Guest Post: Guns and children……..

Guns and children

by D.


First and foremost I am a rabid defender of gun rights and the U.S. constitution.

I grew up around guns my whole life. Being born in Pennsylvania, I had five uncles and my father who were all deer hunters. Thirty-thirties were in abundance.

My exposure to shooting started around age 12, when my dad took me out to shoot at cans with his 30-30 as well as an old Sears .22 rifle. Needless to say, at that age, I preferred the .22. He impressed upon me the seriousness of gun ownership at that time, and it stuck.

When I was about sixteen, on a visit, I found a black powder rifle stashed in the rafters of my Grandfathers cellar. It dated from colonial times and no one in the family knew it was there, it had been lost to time. It was given to me, as the finder and only male child of the family. My dad on returning home to Florida tore it down and refurbished it as regards, working order. He found a date from the 1700s and numerous proof marks. We never fired it but it resides over the transom of my family room, a true patriot’s weapon.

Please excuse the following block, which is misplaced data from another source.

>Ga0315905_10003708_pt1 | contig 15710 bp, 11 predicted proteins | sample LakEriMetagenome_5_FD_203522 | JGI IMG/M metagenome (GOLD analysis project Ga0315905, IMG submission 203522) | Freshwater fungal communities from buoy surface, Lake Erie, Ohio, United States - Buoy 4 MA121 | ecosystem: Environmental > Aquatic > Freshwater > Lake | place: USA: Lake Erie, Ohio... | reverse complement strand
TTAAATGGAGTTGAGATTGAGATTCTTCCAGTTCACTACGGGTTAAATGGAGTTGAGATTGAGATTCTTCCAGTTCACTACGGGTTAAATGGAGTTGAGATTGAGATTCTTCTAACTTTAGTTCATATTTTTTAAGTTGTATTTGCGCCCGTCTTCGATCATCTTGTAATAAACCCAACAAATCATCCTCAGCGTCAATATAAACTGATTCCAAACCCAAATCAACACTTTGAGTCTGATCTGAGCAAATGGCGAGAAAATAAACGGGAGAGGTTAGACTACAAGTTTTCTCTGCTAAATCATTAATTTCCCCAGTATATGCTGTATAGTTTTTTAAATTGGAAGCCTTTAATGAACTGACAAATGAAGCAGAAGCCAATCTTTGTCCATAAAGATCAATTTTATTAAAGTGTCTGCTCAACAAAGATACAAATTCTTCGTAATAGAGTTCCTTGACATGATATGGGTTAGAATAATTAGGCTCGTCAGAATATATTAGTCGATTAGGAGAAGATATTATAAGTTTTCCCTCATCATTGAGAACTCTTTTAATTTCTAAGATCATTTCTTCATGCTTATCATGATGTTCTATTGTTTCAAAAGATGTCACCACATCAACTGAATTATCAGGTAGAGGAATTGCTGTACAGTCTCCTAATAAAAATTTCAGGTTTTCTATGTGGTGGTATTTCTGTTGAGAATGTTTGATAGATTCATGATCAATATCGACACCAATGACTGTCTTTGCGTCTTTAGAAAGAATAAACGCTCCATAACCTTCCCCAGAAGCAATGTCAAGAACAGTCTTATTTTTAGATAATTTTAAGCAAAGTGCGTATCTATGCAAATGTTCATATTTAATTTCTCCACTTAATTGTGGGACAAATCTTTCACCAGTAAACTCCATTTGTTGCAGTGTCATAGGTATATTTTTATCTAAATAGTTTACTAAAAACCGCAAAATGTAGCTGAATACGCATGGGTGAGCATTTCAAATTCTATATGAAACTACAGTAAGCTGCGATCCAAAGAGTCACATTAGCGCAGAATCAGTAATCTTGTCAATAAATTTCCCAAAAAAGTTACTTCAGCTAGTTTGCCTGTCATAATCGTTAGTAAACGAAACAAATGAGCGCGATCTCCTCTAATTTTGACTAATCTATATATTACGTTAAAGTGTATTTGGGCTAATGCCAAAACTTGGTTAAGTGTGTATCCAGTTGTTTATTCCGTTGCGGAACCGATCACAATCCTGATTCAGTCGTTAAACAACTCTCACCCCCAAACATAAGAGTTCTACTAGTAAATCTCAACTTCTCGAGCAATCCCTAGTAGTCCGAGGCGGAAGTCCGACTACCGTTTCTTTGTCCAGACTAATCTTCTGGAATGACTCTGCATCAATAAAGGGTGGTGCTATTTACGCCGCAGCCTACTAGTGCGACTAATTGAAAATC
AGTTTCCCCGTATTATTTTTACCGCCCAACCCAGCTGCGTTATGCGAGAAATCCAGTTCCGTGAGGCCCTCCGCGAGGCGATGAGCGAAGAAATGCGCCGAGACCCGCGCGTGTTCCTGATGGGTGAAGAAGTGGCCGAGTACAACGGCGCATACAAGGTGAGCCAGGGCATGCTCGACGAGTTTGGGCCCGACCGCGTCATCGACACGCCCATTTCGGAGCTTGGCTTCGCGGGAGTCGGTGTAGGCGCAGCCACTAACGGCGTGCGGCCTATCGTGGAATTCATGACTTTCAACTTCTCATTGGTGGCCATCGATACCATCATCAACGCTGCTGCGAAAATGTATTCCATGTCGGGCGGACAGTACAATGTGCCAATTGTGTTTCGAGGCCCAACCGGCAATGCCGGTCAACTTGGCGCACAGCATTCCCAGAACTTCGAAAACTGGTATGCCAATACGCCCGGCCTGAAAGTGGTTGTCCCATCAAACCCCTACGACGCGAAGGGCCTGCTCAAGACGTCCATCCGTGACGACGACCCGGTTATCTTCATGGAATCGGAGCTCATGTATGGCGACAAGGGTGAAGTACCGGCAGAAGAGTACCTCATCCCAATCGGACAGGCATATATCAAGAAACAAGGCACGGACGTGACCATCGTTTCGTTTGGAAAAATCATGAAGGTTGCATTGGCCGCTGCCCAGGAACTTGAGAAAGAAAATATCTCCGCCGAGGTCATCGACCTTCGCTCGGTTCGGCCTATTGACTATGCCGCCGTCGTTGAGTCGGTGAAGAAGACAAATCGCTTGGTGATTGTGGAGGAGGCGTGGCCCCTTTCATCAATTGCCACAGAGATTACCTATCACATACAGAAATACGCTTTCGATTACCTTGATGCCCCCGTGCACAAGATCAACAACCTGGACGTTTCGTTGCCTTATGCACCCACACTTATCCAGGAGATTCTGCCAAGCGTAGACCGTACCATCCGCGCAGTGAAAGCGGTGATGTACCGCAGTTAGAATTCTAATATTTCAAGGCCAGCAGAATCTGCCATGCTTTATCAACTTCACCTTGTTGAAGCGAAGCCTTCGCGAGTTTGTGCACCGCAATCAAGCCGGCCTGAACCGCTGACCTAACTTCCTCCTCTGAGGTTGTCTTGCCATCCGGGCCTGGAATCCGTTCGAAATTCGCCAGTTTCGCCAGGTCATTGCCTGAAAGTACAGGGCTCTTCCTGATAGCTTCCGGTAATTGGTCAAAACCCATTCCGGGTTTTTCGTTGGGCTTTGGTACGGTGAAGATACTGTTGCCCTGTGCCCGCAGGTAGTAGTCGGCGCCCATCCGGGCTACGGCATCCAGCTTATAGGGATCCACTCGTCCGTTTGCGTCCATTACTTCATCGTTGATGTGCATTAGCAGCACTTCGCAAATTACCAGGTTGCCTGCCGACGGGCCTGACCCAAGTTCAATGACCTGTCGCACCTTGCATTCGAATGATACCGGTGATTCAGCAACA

Unfortunately, during most of my life, my Dad and I were not very close, but in later years when I joined the Marine Corps at 17 and went to Vietnam, he confided to my Mother that he was proud of me. All of my uncles had served in two wars and an occupation, serving in the Army and the Air Force. I was the first Marine in the family. My father was a 100% disabled veteran from WWII campaigns in; North Africa, Corsica, Sardinia, and Italy. I didn’t know it at the time, but he suffered greatly from PTSD.

Many years later I got into steel and combat shooting, quite by accident. I started the sport with a Detonics .45 and a bucketful of 6 round stainless magazines (what an ordeal of mag changes that was). Upon becoming competent with that weapon I moved on to expand my gun collection to compete in combat three gun matches.